Feeding tube on the job? You can make it work!
Maybe you’re a workforce newbie. Or perhaps you’re an old hand at your job. But if you have a feeding tube for the first time at work, you may wonder how to cope with this “new normal” — whether it’s for a short time or the long term.
You may feel like hiding the feeding tube from others. But that could cause you to stress about the tube being “discovered.” Hiding it can also keep you from getting the support you need. Keep in mind that in some cases laws like the Family and Medical Leave Act (FMLA) (for businesses with 50 or more employees) and the Americans with Disabilities Act (ADA) (for businesses with 15 or more employees) help protect workers from being fired for health reasons.
The main thing is, you want to do as you’ve always done, feeding tube or not: Excel at your job. You can, and these tips can help set you up for success.
3 tips when you have a feeding tube at work
1. Be upfront with your boss
No law says you have to tell anyone about having a feeding tube. But if it begins to affect your job, consider easing the situation by letting your boss know you’ll need to adjust where or how you work. Bringing in your human resources partner can also help. That way, it’s clear you’re not trying to avoid, or disrupt, work. How much detail you give your employer is entirely up to you.
2. Ask for help
Even minor changes can help you stay healthier and less stressed on the job. That’s something everyone deserves. Here are some things you may want to do:
- If it makes sense for you and your job, consider asking your manager if you can adjust your schedule to support the times you use your feeding tube or whether working from home might be an option.
- Ask your employer to identify a place to use or clean your tube. If a community area is used by everyone and you don’t want to use the sink, keep a small basin or bowl at work to clean your syringes or extension set.
- If you have doctor visits on a regular basis, see if you can adapt your work hours to fit in your appointments.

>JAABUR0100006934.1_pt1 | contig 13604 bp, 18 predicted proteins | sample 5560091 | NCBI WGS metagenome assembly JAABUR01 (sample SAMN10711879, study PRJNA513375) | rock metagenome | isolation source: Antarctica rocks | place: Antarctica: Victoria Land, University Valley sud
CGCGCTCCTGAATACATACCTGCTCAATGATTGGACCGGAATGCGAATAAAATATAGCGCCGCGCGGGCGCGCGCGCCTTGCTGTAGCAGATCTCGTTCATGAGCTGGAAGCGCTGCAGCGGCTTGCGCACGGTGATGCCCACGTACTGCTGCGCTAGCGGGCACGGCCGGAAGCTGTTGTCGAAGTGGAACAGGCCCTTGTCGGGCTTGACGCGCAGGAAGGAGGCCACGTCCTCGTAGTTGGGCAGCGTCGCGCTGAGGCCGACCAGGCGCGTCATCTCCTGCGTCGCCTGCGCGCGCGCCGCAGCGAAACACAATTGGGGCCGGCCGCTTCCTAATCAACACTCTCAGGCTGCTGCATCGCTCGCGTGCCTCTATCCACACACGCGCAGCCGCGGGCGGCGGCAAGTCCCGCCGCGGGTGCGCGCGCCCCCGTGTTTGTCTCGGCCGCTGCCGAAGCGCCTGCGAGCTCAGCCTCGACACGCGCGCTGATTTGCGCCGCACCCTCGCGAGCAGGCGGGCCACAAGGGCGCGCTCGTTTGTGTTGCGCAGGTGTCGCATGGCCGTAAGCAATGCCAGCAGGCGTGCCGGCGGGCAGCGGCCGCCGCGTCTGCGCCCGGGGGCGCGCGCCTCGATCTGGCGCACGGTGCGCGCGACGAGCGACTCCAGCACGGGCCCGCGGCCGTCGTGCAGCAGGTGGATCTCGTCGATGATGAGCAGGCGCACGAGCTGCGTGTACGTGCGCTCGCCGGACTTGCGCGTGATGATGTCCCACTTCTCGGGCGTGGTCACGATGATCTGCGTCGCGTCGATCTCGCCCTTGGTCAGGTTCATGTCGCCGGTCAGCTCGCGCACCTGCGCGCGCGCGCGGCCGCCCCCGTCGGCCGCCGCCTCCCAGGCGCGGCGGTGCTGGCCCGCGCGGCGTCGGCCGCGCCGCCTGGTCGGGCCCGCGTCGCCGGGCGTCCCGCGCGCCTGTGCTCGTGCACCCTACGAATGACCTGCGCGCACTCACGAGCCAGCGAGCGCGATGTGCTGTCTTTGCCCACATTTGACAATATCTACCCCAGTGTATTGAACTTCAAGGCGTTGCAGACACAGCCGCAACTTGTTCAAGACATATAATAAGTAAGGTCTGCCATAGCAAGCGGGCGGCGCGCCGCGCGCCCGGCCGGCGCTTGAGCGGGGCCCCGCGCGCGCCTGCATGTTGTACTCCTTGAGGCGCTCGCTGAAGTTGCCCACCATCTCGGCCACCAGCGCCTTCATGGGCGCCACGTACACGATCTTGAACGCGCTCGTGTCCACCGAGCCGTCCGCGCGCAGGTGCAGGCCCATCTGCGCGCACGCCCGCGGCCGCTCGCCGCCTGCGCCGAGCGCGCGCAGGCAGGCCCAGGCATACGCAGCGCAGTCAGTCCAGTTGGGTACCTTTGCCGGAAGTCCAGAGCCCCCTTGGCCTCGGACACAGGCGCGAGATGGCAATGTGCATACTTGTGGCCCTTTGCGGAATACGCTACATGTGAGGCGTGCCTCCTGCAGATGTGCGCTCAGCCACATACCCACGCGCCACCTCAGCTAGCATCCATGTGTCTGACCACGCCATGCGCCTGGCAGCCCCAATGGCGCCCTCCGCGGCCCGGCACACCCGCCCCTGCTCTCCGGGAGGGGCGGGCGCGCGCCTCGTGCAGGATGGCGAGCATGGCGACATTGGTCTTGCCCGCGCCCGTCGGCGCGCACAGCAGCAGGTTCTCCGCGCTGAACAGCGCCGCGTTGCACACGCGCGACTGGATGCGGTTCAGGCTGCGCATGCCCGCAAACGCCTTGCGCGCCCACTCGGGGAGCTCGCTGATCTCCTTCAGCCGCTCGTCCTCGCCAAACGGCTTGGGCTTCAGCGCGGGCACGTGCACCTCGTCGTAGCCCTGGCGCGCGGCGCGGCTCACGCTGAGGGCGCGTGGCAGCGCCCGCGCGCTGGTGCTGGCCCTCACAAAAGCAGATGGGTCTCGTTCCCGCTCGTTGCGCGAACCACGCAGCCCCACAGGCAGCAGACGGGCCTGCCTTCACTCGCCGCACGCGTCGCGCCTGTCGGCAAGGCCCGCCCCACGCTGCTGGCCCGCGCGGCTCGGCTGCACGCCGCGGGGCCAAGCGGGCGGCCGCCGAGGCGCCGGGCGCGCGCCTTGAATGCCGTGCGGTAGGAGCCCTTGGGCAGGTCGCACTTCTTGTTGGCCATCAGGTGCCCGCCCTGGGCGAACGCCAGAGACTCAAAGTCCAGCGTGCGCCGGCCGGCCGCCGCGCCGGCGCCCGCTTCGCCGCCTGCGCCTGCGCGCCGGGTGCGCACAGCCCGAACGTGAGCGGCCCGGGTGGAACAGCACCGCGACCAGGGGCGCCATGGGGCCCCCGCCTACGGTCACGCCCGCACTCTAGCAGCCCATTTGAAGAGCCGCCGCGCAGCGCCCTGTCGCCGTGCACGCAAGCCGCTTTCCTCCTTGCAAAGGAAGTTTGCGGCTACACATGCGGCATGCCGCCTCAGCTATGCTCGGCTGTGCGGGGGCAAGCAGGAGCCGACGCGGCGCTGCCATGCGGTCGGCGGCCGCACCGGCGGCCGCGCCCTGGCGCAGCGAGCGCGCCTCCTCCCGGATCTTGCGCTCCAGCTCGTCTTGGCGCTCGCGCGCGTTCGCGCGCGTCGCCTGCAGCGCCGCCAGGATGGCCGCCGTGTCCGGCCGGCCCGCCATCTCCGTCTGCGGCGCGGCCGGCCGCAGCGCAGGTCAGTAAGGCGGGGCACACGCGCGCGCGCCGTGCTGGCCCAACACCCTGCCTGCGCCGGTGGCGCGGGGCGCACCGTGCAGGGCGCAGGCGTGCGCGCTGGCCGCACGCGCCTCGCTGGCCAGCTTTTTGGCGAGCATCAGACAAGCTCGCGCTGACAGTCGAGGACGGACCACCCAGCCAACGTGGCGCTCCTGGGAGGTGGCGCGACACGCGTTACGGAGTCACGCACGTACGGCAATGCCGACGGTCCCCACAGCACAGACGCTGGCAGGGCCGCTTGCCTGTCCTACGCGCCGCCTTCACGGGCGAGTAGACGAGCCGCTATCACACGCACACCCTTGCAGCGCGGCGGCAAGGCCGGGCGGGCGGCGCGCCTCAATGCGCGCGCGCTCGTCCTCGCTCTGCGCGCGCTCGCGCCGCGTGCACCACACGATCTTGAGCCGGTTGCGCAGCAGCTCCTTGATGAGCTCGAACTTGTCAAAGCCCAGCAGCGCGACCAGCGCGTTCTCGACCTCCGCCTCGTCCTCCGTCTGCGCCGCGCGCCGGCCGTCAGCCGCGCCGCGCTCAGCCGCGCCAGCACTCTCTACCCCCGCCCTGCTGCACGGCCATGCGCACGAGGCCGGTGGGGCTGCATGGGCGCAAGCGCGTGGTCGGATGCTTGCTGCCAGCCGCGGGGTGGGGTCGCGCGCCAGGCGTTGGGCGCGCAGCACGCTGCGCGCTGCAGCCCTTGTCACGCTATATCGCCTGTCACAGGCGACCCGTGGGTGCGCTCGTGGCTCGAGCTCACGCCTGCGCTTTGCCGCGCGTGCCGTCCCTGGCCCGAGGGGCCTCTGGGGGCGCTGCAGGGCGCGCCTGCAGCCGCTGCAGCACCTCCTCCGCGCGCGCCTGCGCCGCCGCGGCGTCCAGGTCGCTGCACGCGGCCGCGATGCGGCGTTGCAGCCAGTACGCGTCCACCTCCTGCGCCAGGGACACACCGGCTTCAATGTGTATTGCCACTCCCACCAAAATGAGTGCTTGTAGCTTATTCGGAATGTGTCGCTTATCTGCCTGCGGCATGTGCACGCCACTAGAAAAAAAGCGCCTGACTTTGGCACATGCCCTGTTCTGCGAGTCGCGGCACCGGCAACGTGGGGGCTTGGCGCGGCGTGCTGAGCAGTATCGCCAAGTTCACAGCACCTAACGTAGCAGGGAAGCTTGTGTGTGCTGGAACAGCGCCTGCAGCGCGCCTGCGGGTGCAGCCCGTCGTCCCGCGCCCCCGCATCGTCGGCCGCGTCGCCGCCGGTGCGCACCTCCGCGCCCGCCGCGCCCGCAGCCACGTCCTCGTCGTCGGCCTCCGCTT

The point is, if you don’t ask, you won’t know how flexible your company is willing to be for you.
3. Keep your support circle close
Sometimes it can be challenging to manage a feeding tube in a work setting, especially while you’re also trying to do the best job you can. The key is to make sure you have as much support as possible. A trusted group of friends, family, healthcare professionals and others can help you balance the ups and downs of work and your well-being. Keeping them in the loop and sharing your feelings with them is a healthy thing to do.
Don’t put off asking for help and getting care and support if you need it — this may help you be more efficient, and limit missed time away from your job.
The most important thing? Take good care of yourself. Follow your health team’s orders. Try to get plenty of rest and find ways to relax. Don’t put off asking for help and getting care and support if you need it — this may help you be more efficient, and limit missed time away from your job.
Keep the lines of communication open at work and with your circle of support. It’s the best way to help you face each workday with confidence, feeding tube or not.
**It is recommended you consult your company’s Human Resources policies and resources or consult with legal counsel to determine what your legal rights are in the workplace.